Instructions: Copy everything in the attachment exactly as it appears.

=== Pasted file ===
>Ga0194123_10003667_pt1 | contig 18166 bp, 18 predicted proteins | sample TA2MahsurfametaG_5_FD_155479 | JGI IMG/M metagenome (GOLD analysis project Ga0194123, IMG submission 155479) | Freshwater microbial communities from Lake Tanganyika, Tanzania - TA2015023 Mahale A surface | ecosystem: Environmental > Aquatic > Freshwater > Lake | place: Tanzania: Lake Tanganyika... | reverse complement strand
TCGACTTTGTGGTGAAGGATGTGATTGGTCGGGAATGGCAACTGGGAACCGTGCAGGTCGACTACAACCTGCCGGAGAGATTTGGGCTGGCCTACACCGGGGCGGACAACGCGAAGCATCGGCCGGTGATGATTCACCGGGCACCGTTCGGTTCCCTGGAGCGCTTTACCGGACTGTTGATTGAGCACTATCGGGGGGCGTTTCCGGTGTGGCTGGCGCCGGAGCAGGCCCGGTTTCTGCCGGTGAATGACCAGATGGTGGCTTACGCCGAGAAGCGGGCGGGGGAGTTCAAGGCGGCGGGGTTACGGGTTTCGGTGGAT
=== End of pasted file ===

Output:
>Ga0194123_10003667_pt1 | contig 18166 bp, 18 predicted proteins | sample TA2MahsurfametaG_5_FD_155479 | JGI IMG/M metagenome (GOLD analysis project Ga0194123, IMG submission 155479) | Freshwater microbial communities from Lake Tanganyika, Tanzania - TA2015023 Mahale A surface | ecosystem: Environmental > Aquatic > Freshwater > Lake | place: Tanzania: Lake Tanganyika... | reverse complement strand
TCGACTTTGTGGTGAAGGATGTGATTGGTCGGGAATGGCAACTGGGAACCGTGCAGGTCGACTACAACCTGCCGGAGAGATTTGGGCTGGCCTACACCGGGGCGGACAACGCGAAGCATCGGCCGGTGATGATTCACCGGGCACCGTTCGGTTCCCTGGAGCGCTTTACCGGACTGTTGATTGAGCACTATCGGGGGGCGTTTCCGGTGTGGCTGGCGCCGGAGCAGGCCCGGTTTCTGCCGGTGAATGACCAGATGGTGGCTTACGCCGAGAAGCGGGCGGGGGAGTTCAAGGCGGCGGGGTTACGGGTTTCGGTGGAT